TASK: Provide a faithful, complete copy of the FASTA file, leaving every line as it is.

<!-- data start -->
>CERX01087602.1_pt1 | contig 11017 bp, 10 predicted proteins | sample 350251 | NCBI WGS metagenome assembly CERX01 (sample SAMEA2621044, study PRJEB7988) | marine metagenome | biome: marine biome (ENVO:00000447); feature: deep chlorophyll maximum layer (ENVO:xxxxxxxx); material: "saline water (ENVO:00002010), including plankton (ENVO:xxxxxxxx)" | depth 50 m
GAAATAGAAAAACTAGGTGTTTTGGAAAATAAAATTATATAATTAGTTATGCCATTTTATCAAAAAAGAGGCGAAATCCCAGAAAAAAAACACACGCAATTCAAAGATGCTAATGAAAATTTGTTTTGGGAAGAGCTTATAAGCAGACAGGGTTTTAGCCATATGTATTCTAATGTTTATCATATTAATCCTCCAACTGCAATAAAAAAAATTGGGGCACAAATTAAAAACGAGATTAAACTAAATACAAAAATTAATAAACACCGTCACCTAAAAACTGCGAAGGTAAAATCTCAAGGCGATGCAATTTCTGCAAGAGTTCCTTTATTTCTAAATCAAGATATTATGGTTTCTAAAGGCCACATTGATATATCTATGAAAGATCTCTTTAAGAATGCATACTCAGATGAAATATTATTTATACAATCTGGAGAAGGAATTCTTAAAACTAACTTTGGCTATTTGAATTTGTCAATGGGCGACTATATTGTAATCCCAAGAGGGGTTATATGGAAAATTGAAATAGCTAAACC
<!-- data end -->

>CERX01087602.1_pt1 | contig 11017 bp, 10 predicted proteins | sample 350251 | NCBI WGS metagenome assembly CERX01 (sample SAMEA2621044, study PRJEB7988) | marine metagenome | biome: marine biome (ENVO:00000447); feature: deep chlorophyll maximum layer (ENVO:xxxxxxxx); material: "saline water (ENVO:00002010), including plankton (ENVO:xxxxxxxx)" | depth 50 m
GAAATAGAAAAACTAGGTGTTTTGGAAAATAAAATTATATAATTAGTTATGCCATTTTATCAAAAAAGAGGCGAAATCCCAGAAAAAAAACACACGCAATTCAAAGATGCTAATGAAAATTTGTTTTGGGAAGAGCTTATAAGCAGACAGGGTTTTAGCCATATGTATTCTAATGTTTATCATATTAATCCTCCAACTGCAATAAAAAAAATTGGGGCACAAATTAAAAACGAGATTAAACTAAATACAAAAATTAATAAACACCGTCACCTAAAAACTGCGAAGGTAAAATCTCAAGGCGATGCAATTTCTGCAAGAGTTCCTTTATTTCTAAATCAAGATATTATGGTTTCTAAAGGCCACATTGATATATCTATGAAAGATCTCTTTAAGAATGCATACTCAGATGAAATATTATTTATACAATCTGGAGAAGGAATTCTTAAAACTAACTTTGGCTATTTGAATTTGTCAATGGGCGACTATATTGTAATCCCAAGAGGGGTTATATGGAAAATTGAAATAGCTAAACC